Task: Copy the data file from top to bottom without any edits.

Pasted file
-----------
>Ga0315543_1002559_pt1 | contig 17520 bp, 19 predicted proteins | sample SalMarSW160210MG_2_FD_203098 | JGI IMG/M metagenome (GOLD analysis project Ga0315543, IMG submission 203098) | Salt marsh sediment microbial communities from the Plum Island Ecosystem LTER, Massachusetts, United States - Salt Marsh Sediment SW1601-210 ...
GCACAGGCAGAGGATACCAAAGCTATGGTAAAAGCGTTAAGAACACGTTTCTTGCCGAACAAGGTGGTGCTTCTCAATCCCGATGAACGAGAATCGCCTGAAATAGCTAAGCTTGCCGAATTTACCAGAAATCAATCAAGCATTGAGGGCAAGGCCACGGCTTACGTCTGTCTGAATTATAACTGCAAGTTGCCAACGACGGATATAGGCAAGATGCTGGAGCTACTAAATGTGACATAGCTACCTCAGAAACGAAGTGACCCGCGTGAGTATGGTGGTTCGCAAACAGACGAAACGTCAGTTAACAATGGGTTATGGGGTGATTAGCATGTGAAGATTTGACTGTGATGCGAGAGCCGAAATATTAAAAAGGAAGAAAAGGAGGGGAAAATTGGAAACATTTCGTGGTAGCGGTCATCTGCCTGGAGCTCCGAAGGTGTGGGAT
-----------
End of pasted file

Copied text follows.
>Ga0315543_1002559_pt1 | contig 17520 bp, 19 predicted proteins | sample SalMarSW160210MG_2_FD_203098 | JGI IMG/M metagenome (GOLD analysis project Ga0315543, IMG submission 203098) | Salt marsh sediment microbial communities from the Plum Island Ecosystem LTER, Massachusetts, United States - Salt Marsh Sediment SW1601-210 ...
GCACAGGCAGAGGATACCAAAGCTATGGTAAAAGCGTTAAGAACACGTTTCTTGCCGAACAAGGTGGTGCTTCTCAATCCCGATGAACGAGAATCGCCTGAAATAGCTAAGCTTGCCGAATTTACCAGAAATCAATCAAGCATTGAGGGCAAGGCCACGGCTTACGTCTGTCTGAATTATAACTGCAAGTTGCCAACGACGGATATAGGCAAGATGCTGGAGCTACTAAATGTGACATAGCTACCTCAGAAACGAAGTGACCCGCGTGAGTATGGTGGTTCGCAAACAGACGAAACGTCAGTTAACAATGGGTTATGGGGTGATTAGCATGTGAAGATTTGACTGTGATGCGAGAGCCGAAATATTAAAAAGGAAGAAAAGGAGGGGAAAATTGGAAACATTTCGTGGTAGCGGTCATCTGCCTGGAGCTCCGAAGGTGTGGGAT